E. Coli Help Organization – Eric’s ECHO

This website was created by a father, Rainer Mueller, in honor and remembrance of his son, Eric Mueller, who died after eating a hamburger contaminated with E. coli 0157:H7. In addition to be a valuable source of information about these deadly bacteria, this site is also a heartbreaking reminder of tragic human-costs inflicted by foodborne pathogens. This site is also particularly well-designed, and contains much helpful and needed information about food safety and foodborne illnesses.

INSTITUTE OF FOOD TECHNOLOGISTS

The Institute of Food Technologists (or, IFT) was founded in 1939, and is a nonprofit scientific society with 28,000 members working in food science, food technology, and related professions in industry, academia and government. On several occasions, the attorneys at Marler Clark have been asked to give presentations at an IFT national or regional convention. THE IFT IS AN EXCELLENT ORGANIZATIION, AND WE HIGHLY RECOMMEND THIS WEBSITE AS AN IMPORTANT SOURCE OF RELIABLE SCIENTIFIC AND TECHNICAL INFORMATION.

The Center for Science in the Public Interest

The Center for Science in the Public Interest (or, CSPI) is a nonprofit education and advocacy organization that focuses on improving the safety and nutritional quality of our food supply and on reducing the damaging health affects associated with the abuse of alcoholic beverages. CSPI promotes health through educating the public about nutrition and alcohol; it represents citizens’ interests before legislative, regulatory, and judicial bodies; and it works to ensure that advances in science are used for the public’s good. This site is an excellent clearinghouse for up-to-date information on food regulations; it is also a good way to participate in grass-root lobbying efforts.

Institutional

Food-Safety-News.com

Is a monthly online newsletter produced by food-safety.com.au for the retail food industry: e.g. restaurants, fast food outlets, hotels, motels, cafeterias, etc. Their newsletter focuses on a wide range of issues such as food safety plans, food poisoning, food safety, contamination, and customer service improvements. Advice of each issue is sent via E-mail to registered users.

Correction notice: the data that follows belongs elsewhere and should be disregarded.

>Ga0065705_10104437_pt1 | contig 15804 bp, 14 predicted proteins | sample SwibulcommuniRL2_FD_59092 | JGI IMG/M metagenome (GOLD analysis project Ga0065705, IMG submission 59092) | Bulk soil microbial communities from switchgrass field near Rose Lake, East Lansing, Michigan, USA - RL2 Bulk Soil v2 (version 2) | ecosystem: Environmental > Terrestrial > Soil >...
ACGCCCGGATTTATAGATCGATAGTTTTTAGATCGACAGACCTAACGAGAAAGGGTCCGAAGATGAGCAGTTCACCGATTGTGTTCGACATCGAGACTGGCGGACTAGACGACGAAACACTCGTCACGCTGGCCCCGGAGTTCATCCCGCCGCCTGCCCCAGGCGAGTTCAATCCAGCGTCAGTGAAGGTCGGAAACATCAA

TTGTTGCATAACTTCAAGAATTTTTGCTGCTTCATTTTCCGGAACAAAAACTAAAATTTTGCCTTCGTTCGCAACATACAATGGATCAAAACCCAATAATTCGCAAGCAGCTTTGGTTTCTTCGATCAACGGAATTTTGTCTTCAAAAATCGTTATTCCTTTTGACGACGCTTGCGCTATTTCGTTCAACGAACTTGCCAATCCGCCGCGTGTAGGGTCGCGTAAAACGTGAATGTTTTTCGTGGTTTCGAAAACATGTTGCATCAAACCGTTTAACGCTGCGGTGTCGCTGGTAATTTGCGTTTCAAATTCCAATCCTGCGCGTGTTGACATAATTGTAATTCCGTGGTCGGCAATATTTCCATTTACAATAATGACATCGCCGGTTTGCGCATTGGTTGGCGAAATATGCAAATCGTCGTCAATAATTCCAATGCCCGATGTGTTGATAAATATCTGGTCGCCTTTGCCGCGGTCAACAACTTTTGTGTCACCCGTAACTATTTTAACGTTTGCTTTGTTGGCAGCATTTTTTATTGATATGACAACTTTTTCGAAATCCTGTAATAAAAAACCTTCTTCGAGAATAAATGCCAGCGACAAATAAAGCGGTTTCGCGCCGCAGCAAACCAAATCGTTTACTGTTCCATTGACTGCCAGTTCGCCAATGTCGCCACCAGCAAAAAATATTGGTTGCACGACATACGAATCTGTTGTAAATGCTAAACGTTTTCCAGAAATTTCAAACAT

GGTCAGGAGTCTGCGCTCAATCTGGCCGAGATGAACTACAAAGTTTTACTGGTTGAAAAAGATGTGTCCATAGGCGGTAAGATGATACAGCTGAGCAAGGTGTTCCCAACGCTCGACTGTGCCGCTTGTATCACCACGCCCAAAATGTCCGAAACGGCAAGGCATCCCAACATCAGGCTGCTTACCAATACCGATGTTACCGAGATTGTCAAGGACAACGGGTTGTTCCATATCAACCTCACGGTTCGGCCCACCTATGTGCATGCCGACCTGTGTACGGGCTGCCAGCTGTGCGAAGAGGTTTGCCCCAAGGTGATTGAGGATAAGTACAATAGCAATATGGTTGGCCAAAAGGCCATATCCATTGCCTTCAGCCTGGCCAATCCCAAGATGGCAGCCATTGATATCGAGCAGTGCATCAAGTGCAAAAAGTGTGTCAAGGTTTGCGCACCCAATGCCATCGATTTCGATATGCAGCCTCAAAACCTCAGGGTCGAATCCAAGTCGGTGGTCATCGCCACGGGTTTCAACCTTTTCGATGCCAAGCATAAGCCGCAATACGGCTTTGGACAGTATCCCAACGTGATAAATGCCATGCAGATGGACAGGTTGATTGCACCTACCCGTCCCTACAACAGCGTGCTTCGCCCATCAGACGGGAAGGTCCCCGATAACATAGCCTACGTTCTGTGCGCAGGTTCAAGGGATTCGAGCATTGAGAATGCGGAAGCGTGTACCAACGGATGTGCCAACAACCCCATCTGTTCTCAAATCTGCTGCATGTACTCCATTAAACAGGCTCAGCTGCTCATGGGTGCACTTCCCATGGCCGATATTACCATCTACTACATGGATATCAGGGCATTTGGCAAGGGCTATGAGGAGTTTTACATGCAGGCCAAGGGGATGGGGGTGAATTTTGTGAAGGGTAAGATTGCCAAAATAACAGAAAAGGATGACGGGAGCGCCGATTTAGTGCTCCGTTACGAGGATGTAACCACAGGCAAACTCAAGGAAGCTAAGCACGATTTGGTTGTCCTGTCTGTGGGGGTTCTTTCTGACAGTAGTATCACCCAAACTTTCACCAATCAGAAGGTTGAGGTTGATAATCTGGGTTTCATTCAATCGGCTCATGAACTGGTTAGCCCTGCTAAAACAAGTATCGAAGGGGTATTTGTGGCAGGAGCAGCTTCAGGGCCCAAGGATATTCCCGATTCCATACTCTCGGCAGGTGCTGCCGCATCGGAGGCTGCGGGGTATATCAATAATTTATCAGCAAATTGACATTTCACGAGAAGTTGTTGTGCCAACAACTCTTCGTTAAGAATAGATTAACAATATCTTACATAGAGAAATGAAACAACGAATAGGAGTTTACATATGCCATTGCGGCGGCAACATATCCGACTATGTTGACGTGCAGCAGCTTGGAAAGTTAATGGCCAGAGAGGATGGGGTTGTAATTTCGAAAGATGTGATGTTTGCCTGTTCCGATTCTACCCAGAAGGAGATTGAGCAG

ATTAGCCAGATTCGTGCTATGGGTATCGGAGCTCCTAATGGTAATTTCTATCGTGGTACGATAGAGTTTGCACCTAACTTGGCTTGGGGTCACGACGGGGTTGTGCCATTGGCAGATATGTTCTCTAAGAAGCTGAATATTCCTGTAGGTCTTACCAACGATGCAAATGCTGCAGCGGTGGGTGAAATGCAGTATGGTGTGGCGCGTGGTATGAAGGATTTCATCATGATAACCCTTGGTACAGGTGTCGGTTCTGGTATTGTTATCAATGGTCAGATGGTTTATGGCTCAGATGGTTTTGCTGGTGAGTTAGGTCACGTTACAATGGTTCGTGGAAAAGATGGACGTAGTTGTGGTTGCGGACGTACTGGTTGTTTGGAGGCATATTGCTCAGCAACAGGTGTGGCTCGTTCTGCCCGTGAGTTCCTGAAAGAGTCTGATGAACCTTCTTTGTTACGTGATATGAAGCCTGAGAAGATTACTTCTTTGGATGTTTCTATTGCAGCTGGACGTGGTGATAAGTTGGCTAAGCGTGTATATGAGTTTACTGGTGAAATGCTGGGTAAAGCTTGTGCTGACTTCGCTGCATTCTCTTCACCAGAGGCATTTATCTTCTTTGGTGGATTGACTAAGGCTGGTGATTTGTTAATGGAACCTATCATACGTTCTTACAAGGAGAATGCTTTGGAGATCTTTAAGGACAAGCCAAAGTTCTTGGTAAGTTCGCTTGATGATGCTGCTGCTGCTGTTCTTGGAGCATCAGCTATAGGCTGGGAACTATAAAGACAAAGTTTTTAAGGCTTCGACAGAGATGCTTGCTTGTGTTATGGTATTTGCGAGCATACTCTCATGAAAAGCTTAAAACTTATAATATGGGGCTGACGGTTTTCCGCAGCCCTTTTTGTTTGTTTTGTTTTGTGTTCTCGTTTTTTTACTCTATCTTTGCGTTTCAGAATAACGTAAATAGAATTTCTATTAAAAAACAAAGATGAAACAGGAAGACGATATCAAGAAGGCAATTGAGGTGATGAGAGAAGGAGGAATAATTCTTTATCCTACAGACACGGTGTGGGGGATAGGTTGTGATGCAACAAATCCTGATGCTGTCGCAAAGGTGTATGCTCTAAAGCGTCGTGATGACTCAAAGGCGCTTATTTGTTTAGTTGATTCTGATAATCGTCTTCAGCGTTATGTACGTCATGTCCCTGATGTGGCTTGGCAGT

The Food Research Institute

The Food Research Institute (or, FRI) is based at the University of Wisconsin – Madison, and is both an independent research institute and an academic department in the College of Agricultural and Life Sciences. Usually on the cutting-edge of food safety research, the FRI is a top-notch resource for obtaining the most recent scientific information about food microbiology and toxicology. The attorneys at Marler Clark regularly retain the experts here at the FRI for help in ongoing foodborne illness litigation.

National Food Processors Association homepage

The National Food Processors Association (or, NFPA) is the principal scientific and technical trade association for the food industry. While we normally advise people to be cautious when relying on information provided by trade associations, we have found that the NFPA remains an excellent source of information on food safety issues of all kind, both scientific and regulatory. The Marler Clark attorneys gave a presentation at last year’s NFPA national convention in Chicago, Illinois, and came away quite impressed with the organization, and its commitment to food safety. We recommend this site without reservation.

Hospitality Institute of Technology and Management homepage

This excellent website is packed with food safety information and research, with a particular focus on the retail food industry. There is also lots of information about food safety at home. Created by Dr. Pete Snyder, one of the country’s leading and most outspoken food safety advocates, this website is a treasure trove of useful and important information.

The Inspector.Com

Sponsored by the Midwest Council of Food Inspection Locals, a labor union that represents meat, poultry & egg inspectors, this site is informative, eye-opening, and unabashedly opinionated. With a perspective developed on the front-lines of the food safety war, this site does not pull many punches. For example, if you want to be shocked (and maybe even appalled), check out the article entitled “Edible S**t” THIS IS A GREAT SITE!

American Meat Institute homepage

The American Meat Institute (or, AMI) is a national trade association that represents approximately 70% of the Nation’s meat packers and processors. The AMI provides legislative, regulatory, and public relations services on behalf of the meat industry, and also sponsors scientific and economic research, and some public education programs. While this is not a website that we would recommend for researching food safety issues, or seeking unbiased information (there are several better sites for that), it is still an excellent way to find out what the meat industry is up to.

Food Marketing Institute homepage

Like the AMI, the Food Marketing Institute (or, FMI) is a national trade association, this one representing food retailers. This website has limited utility unless you are interested in learning more about the food retailing and the laws that regulate it.

Outbreak Inc.

Started by three of the attorneys at Marler Clark, Outbreak Inc. is a resource for companies in the food industry. In their roles as Outbreak consultants, the Marler Clark attorneys visit food companies, and attend food industry conventions and trade shows, offering practical advice on how to avoid litigation related to foodborne illness outbreaks.